Emergency department sounds inspire instrumental music – Swansea Bay News
A medical student was inspired by the sounds of the emergency department at Morriston Hospital to create a piece of music intended to soothe his colleagues and patients.
Former semi-professional musician Leo Polchar is in his final year of medical studies at Swansea University.
He spent a busy afternoon in the department recording a range of sounds before composing the music and enlisting the help of fellow instrumentalists to record a track called Accident & Emergency.
The end result saw the 29-year-old turn things around on sounds like beeps, ringing, screaming and creaking carts, which can often sound oppressive, incorporating them into an uplifting score.
Leo said: “The idea came to me when we were asked to do a big project for our final year, with the possibility of doing something in the humanities.
“I was in the ER hearing all these beeps and stuff and I thought, ‘Maybe I could make a piece of music out of this?
“Compared to other courses, this is the most difficult – it’s like a merry-go-round of things happening and you just have to jump on it and find your place in it all.
“It’s such a noisy, oppressive place where you hear all these different sounds – I liked the idea of taking something that a lot of people struggle with and trying to make something enjoyable out of it. .
“I worked for a few years, after my undergraduate studies, as a semi-professional musician, and I did a little composition before. I also currently play in a band called Distant Waters.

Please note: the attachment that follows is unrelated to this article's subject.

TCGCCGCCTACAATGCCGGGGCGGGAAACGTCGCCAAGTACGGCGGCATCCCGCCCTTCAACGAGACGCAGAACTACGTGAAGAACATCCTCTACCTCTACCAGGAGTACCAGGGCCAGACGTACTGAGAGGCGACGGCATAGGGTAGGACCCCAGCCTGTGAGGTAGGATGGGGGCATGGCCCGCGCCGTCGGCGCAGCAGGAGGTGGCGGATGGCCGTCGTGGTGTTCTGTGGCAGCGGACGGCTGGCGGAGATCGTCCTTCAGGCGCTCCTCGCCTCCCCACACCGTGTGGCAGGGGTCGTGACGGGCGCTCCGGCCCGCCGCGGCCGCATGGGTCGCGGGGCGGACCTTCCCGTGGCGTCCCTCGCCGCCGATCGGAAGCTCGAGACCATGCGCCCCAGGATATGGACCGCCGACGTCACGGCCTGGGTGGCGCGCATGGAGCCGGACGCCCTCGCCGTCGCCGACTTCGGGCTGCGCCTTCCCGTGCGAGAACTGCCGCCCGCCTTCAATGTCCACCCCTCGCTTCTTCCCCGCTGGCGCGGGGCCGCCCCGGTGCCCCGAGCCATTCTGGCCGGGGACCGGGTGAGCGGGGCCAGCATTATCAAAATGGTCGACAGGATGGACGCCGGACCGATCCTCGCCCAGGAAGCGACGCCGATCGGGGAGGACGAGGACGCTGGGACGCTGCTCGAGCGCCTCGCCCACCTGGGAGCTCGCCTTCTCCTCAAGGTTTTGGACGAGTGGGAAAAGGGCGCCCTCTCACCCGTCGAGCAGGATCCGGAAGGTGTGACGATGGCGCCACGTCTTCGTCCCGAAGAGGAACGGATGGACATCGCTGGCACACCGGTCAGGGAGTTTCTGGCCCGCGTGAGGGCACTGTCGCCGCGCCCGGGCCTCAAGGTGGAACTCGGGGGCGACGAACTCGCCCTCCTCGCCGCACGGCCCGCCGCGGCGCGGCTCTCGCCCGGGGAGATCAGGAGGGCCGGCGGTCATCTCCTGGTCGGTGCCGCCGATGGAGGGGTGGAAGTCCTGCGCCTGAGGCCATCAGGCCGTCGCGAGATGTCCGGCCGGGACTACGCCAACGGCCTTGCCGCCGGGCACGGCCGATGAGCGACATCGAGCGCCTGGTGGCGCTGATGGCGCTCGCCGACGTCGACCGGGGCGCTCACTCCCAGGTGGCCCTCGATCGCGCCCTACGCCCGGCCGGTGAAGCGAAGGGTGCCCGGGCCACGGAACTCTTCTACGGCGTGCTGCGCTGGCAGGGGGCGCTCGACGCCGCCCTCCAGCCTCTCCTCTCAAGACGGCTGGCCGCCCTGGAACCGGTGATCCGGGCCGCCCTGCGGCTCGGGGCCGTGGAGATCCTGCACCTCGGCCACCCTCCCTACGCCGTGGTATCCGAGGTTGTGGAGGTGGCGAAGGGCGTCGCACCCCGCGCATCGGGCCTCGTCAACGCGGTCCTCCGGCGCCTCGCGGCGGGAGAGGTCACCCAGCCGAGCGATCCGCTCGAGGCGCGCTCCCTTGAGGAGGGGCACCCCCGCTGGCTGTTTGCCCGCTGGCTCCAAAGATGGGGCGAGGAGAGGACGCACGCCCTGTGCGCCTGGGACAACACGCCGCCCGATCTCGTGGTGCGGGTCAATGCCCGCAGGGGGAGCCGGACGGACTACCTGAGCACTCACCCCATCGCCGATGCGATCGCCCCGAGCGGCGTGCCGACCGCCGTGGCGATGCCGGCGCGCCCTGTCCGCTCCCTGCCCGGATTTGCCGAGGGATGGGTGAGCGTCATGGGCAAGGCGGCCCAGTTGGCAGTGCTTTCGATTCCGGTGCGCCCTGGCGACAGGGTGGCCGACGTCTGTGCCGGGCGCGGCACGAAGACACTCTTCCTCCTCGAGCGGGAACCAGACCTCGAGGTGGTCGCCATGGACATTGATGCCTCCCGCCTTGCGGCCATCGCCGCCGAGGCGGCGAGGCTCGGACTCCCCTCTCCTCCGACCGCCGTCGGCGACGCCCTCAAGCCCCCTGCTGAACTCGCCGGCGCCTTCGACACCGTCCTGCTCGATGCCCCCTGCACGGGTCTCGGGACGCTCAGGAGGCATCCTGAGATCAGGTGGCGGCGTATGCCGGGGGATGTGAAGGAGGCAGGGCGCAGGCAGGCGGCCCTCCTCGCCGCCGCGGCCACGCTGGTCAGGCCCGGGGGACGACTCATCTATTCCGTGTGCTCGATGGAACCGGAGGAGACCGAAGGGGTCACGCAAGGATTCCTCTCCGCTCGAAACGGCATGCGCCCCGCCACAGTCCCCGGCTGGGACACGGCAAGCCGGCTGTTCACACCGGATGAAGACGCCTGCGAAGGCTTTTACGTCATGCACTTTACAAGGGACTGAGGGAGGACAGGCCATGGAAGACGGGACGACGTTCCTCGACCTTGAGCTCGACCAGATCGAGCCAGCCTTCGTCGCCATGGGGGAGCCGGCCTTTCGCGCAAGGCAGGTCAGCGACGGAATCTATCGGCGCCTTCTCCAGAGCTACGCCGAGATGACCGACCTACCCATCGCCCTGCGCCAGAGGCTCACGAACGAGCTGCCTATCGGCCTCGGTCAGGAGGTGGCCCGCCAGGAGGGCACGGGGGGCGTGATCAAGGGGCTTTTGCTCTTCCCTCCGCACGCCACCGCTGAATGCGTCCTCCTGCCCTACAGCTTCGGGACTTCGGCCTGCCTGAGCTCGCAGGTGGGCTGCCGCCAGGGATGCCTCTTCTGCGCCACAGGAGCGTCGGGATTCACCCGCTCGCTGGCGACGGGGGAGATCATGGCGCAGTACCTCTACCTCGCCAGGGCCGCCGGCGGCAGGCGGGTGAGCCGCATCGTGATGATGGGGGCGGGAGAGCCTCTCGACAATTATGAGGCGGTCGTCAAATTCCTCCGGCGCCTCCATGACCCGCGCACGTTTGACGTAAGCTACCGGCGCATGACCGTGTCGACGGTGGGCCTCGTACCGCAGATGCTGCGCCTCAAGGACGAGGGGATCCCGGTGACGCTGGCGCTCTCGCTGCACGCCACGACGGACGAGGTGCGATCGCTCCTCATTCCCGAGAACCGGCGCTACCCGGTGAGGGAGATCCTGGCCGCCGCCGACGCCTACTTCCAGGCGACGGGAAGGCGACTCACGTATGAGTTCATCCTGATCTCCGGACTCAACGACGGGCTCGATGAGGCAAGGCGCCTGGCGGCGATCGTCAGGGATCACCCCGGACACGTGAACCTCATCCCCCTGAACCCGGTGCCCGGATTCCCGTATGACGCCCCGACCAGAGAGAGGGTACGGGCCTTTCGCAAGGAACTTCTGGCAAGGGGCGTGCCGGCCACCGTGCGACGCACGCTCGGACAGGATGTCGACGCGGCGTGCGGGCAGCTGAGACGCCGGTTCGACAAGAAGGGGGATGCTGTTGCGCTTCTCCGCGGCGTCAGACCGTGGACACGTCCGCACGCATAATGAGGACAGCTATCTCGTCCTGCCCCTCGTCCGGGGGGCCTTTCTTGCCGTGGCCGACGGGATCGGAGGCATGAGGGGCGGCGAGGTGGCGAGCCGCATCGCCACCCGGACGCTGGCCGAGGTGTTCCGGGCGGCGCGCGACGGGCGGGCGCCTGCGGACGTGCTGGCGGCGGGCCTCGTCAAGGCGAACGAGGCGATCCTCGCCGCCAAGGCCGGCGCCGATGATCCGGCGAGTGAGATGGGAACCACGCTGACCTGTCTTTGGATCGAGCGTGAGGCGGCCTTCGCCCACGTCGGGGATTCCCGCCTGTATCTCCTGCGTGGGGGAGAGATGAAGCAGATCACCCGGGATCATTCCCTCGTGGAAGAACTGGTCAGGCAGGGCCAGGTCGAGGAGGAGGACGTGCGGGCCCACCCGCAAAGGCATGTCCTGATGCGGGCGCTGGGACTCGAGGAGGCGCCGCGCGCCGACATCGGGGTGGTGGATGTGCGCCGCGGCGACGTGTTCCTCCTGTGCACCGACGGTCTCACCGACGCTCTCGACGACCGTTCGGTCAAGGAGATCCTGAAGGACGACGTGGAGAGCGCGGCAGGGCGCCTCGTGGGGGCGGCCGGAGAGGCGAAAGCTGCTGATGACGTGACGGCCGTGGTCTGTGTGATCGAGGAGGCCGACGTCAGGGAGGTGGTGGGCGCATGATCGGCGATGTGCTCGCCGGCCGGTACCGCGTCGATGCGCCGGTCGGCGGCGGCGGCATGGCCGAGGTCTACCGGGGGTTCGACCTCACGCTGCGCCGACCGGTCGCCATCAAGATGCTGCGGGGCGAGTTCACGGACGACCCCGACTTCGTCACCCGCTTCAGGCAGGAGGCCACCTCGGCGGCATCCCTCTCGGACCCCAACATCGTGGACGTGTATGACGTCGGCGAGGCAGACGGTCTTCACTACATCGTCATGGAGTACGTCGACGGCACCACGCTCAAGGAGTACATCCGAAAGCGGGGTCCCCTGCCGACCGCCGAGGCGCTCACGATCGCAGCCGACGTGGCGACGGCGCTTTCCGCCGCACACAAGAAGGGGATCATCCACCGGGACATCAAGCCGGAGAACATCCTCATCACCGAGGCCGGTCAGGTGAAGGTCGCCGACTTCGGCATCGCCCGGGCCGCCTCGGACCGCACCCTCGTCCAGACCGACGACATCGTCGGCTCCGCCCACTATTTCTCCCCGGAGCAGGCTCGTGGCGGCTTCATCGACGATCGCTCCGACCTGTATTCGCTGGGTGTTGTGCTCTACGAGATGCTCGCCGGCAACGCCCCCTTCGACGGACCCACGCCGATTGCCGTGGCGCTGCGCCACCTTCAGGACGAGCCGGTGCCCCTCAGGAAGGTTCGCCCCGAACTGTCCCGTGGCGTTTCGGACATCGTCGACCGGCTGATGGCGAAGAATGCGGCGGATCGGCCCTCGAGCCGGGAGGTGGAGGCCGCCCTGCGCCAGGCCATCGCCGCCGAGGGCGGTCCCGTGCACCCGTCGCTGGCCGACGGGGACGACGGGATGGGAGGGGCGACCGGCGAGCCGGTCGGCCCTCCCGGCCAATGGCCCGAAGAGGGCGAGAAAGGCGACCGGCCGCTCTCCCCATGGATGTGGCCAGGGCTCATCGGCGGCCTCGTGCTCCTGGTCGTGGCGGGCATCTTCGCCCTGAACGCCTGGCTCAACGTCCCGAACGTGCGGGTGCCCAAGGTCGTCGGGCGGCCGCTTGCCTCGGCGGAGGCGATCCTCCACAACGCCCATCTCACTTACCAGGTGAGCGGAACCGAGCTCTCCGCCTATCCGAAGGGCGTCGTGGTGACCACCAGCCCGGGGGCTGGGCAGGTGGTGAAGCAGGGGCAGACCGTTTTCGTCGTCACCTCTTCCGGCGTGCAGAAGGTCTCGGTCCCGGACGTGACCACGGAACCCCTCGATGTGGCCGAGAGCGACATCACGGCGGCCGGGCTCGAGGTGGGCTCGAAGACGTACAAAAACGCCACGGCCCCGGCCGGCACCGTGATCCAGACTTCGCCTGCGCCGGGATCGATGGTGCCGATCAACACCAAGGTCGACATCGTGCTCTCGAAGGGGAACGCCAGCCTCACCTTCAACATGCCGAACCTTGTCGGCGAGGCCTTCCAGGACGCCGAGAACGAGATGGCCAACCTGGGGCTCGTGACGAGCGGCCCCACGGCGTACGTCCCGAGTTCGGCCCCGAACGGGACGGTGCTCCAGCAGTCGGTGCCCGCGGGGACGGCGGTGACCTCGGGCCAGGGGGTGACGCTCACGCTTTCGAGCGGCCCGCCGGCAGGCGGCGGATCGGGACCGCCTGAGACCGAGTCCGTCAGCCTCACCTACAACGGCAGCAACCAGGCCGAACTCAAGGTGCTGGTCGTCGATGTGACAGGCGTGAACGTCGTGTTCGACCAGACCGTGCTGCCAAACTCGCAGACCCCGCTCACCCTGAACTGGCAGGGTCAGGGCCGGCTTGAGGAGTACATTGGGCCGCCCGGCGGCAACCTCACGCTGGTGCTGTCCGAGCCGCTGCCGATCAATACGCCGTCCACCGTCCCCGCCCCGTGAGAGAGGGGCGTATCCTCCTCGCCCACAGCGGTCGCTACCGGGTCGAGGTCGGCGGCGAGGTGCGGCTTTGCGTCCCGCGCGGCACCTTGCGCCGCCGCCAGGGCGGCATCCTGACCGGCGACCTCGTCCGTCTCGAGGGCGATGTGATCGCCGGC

Leo said he was grateful for the support of the medical illustration team at Swansea Bay while recording the ED sounds, which he then incorporated into the music track.
“I played piano on the track, which is the main part, and there are a few different cello parts, and a few other instruments to give it a more orchestral feel.
“Some of my good friends, who are also final-year medical students – Alice Arvidsson, who plays the flute, and Lewis Thelwell, who plays the trumpet – have played parts I’ve written for them.”
With the trail set, Leo is eager to hear the prognosis of his merits from a range of people, including those working in the emergency room.
He said: “One of the counselors in the emergency department praised me saying that having worked in the department for so many years, she felt that I had been able to transform the meaning behind the noises.
“Those who reacted the best to it came from the medical field – those who recognize the noises reacted to them more deeply.
“I just hope people enjoy it.
“If it’s well received, maybe we could post a link to the track and people can listen to it on their phone while waiting in the ER.”
Sue West-Jones, ED Consultantsaid the music was “simply wonderful”.
She added: “These are sounds that filled my life as an ER clinician – very powerful sounds that can easily add to the stress of my role, but Leo gave them beauty and clarity.
“It’s very moving. It conveys the intensity of the noise of the department while transforming the noise into the sounds of life, sounds that save lives and sounds that sometimes describe the ebb of life.
(Main image: Swansea Bay NHS)